There are five powers in Buddhist tradition, each controlling a negative while they are positive in and of themselves. Power in Southern culture is something that everyone has but chooses carefully when to wield; the idea is to humble others by being humble yourself, and neglecting a forbearing use of authority, which included abstaining from its use altogether. What is discovered is that power exists in its absence and finds itself even more effective at moving and changing our world without being wielded like a sword. Power has many manifestations, and that makes it all the more “potent” in moving us. It is important for us to define power in order to identify it and thus abstain from its use.
Power is strength. Strength is the ability to do, to make, and to be. This in Buddhism is the second power, Energy, which controls laziness, sloth, or idleness. So in our Anglophone definition of power it is easy to overlook different forms of power or control. For instance, is faith powerful? One might ask what it controls, or moves. It eliminates doubt. Again, faith has the power to remove doubt, a negative aspect of our day-to-day spiritual (or religious) lives. Mindfulness, how is this powerful? Admittedly, it gives us power over our own thoughts, and once that realization is made fully, one may begin to understand how deep and far-reaching mindfulness, – control over heedlessness or thoughtlessness – can be into improving not just our own lives but the lives of others.
The power, or, the strength to concentrate. How lovely is it to control one’s distraction! Now see how narrow and limited our definition has become. The concept of samadhi entails the mind being one-pointed, sharp, and maintaining individual awareness. This is the fourth power, and it is what brings about the fifth power of wisdom.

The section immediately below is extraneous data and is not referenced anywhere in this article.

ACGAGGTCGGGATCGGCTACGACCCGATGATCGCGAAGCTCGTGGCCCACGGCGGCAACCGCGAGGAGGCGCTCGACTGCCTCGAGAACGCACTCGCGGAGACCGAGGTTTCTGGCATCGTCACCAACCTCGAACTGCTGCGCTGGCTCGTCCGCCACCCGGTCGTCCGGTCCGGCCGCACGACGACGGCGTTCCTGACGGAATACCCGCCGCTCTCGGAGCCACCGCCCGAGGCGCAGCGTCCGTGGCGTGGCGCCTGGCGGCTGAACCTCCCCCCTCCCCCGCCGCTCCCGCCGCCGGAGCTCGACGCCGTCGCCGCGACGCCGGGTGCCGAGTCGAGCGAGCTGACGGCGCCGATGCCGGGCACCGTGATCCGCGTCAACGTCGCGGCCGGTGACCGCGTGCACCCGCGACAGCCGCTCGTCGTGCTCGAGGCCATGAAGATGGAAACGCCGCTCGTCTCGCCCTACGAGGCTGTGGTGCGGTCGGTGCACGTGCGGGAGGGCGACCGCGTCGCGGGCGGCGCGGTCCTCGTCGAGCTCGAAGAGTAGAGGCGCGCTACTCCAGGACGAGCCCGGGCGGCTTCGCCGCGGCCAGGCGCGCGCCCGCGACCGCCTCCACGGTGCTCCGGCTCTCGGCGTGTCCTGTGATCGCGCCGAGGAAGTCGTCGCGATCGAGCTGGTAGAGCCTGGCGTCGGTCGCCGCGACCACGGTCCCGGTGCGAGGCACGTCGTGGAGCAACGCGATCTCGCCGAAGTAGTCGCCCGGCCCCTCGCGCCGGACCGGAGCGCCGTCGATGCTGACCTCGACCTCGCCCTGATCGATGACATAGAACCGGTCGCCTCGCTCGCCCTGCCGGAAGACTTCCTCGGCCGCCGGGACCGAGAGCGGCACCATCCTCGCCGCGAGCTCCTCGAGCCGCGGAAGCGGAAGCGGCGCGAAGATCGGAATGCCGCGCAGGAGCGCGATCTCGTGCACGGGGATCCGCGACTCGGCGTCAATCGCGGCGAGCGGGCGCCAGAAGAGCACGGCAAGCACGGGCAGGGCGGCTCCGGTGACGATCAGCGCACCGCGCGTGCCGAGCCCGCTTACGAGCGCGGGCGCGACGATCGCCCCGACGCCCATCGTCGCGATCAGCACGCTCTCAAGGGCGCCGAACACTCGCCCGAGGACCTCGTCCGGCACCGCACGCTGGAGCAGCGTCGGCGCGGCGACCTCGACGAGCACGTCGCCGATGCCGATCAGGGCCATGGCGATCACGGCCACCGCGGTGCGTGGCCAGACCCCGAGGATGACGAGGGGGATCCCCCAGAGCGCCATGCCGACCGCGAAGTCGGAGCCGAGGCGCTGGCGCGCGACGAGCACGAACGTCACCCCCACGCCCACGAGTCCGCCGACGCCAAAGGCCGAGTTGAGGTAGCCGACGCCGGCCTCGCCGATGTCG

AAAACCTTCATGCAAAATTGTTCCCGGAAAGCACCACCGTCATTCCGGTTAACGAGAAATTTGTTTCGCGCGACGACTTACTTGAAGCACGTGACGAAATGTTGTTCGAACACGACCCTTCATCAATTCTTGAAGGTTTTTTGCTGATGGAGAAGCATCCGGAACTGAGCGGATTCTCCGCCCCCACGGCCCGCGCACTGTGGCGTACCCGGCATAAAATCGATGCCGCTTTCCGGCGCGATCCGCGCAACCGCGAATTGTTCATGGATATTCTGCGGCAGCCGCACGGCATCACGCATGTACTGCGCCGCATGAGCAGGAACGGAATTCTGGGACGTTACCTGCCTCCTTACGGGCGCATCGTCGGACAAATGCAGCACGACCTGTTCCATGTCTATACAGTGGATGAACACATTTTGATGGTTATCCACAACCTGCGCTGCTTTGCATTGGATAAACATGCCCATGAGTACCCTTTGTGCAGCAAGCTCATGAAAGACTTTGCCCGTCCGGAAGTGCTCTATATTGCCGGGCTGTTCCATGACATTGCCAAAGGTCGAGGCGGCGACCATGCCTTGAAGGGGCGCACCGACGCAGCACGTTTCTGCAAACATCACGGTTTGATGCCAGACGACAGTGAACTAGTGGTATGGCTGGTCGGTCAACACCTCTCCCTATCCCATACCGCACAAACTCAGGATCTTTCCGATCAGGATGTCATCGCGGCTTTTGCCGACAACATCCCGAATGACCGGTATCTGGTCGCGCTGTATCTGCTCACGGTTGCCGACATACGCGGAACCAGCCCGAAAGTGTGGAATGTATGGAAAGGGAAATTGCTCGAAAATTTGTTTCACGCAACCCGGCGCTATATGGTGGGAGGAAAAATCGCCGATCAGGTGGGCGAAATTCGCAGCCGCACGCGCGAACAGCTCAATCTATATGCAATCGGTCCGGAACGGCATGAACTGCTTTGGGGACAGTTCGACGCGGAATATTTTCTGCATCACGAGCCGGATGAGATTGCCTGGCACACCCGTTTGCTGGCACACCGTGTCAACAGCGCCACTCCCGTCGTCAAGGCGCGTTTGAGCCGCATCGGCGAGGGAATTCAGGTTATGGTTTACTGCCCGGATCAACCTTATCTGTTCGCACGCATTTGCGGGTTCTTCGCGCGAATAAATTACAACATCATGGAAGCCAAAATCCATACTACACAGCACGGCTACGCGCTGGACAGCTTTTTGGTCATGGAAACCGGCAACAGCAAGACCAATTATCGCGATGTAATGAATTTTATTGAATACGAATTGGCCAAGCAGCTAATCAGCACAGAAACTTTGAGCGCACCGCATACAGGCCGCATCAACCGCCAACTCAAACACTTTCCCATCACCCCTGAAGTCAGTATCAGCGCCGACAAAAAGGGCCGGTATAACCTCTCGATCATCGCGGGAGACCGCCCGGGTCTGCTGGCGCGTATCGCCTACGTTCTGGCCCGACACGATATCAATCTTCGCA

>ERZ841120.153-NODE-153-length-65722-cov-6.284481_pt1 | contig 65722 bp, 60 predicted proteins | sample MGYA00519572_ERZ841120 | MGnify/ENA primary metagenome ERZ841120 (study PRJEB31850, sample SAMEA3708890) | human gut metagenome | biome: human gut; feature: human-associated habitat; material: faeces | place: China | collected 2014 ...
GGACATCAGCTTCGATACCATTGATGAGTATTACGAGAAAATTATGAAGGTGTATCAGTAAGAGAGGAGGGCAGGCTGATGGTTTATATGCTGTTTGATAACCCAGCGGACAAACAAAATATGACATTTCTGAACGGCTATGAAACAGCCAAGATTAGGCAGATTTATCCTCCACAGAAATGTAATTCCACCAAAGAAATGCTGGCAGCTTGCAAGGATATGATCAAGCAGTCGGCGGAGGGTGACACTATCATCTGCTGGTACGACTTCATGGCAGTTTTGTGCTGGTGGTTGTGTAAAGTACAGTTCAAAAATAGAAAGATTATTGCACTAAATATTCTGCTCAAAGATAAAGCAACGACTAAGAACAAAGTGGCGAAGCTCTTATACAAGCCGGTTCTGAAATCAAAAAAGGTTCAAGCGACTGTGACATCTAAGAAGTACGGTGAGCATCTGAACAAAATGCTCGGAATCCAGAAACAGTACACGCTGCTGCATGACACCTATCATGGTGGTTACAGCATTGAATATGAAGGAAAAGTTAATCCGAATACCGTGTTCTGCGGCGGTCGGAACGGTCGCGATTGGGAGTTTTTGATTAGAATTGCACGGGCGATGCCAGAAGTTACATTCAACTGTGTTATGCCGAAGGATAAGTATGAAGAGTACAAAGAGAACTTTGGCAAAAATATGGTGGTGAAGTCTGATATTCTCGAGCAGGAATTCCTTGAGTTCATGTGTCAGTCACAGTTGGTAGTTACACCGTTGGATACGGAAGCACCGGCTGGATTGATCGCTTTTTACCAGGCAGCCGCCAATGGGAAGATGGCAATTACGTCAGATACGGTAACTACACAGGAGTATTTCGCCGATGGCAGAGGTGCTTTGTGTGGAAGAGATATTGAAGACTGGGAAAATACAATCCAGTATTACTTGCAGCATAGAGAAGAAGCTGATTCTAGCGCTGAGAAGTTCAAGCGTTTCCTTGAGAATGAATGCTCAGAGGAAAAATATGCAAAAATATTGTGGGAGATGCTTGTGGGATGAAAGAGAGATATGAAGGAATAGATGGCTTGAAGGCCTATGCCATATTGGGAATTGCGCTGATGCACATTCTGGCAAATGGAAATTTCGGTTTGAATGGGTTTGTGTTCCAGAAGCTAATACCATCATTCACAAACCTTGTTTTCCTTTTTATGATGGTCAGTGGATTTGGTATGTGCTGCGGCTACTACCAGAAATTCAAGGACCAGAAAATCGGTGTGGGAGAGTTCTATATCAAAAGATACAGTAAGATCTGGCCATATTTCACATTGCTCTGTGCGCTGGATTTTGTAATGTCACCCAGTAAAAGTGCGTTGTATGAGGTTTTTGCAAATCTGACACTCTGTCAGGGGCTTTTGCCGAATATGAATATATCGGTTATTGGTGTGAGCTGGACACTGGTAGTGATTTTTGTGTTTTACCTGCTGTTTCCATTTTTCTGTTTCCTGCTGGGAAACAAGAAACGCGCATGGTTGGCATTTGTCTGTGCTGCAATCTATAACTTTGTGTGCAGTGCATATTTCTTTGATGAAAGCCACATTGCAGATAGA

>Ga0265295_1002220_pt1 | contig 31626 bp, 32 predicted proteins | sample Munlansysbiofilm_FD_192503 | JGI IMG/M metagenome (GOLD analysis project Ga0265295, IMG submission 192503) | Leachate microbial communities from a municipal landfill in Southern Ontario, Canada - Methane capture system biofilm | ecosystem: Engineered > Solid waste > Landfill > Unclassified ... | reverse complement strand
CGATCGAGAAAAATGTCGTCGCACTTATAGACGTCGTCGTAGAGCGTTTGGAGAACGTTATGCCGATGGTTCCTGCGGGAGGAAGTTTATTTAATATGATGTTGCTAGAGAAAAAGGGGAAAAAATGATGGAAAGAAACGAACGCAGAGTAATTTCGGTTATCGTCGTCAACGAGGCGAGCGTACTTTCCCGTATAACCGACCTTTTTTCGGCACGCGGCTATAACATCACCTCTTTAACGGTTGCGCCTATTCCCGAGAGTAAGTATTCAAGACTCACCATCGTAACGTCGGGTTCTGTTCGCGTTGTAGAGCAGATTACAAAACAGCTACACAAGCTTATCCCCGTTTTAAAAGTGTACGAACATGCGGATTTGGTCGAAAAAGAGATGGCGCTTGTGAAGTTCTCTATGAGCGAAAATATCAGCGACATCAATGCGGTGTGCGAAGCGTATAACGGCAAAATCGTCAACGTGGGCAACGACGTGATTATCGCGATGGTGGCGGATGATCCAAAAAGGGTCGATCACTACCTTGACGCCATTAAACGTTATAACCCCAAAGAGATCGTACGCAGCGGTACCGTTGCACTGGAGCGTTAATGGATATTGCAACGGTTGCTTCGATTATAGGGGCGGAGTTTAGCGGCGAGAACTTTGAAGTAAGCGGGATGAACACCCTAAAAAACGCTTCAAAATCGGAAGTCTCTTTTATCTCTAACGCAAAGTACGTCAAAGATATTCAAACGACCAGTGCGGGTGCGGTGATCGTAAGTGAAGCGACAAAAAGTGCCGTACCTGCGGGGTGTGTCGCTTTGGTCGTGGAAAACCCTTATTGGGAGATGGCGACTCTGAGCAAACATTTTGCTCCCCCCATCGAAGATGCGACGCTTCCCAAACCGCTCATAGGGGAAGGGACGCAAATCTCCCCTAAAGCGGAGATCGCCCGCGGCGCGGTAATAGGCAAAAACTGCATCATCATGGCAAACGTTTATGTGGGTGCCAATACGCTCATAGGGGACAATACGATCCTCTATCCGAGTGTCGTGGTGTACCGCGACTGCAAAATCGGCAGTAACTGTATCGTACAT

Wisdom is the power to overwhelm ignorance with discernment. This is what Robert Lee speaks of in his defining treatise on what constitutes a gentleman in 19th century America. He states plainly that judicious lack of the use of power can be more humbling that power being wielded in the ways it is usually understood, and that wisdom is the ability to know which is appropriate. It is true, that all of these powers become misused and thus are railed against because power’s use is not governed by wisdom, discernment, and learned execution. The greatest kings with the most lasting legacies are the wisest. The power of wisdom is the aspect of our nature that not only forgives a wrong but forgets it as well. Without wisdom, one might think a wrong was so grave as to seek revenge.
In Constitutional philosophy and the derivation of power, a bishop of Rochester asserted that man, being like the oxen, or sheep, cannot rule themselves. Man, being of higher mind than oxen or sheep, cannot find its intellectual equal here on earth, and those that thought Man’s own reason could rule them now no longer rule or even exist (He mentions the Greeks, Iberians, and Romans.) Thus, Man must look to God for a ruler. Now, this being told from the point of view of a 17th century Bishop in England gives us only a narrow view of the ultimate truth of which he was referring to. This being that man is not the pinnacle of existence. On the contrary, man’s powers are far eclipsed by those of Bodhisattvas, Prophets, a higher mind, the stars, Karma, or an Almighty. From these we draw up our laws, our ideas of inherent “goodness” or “badness,” an original refutation of that dangerous nihilism. It is a railing voice against that mindset that asks “What does even matter if I do or don’t do a thing?” It is an affirmation that true power exists, and that man cannot be the decider of his own fate. The Bishop of Rochester uses the word “grafted” to describe these ideas within collective human consciousness, and I find that to be accurate. In the end he goes on to say that the people are the ministers of God’s government here on earth, and so even revolution is still divinely derived.
All power, whether political, social, spiritual, or physical, has its place to be used and even more instances where its absence is the true “power” and “control.” We are given powers not to use them but to test ourselves. When one holds certain advantages over another, their interactions serve as a true test of good conduct, character, morality, and ethics.
– Alex White, Copy Editor
Alex White lives in Florence, Alabama and is from Decatur, Alabama. A self-styled Buddho-survivalist, he enjoys the outdoors and is an avid angler and dachshund enthusiast. He maintains a poetry blog “Visions of the Afterworld” and copy edits for Garden Spices Magazine.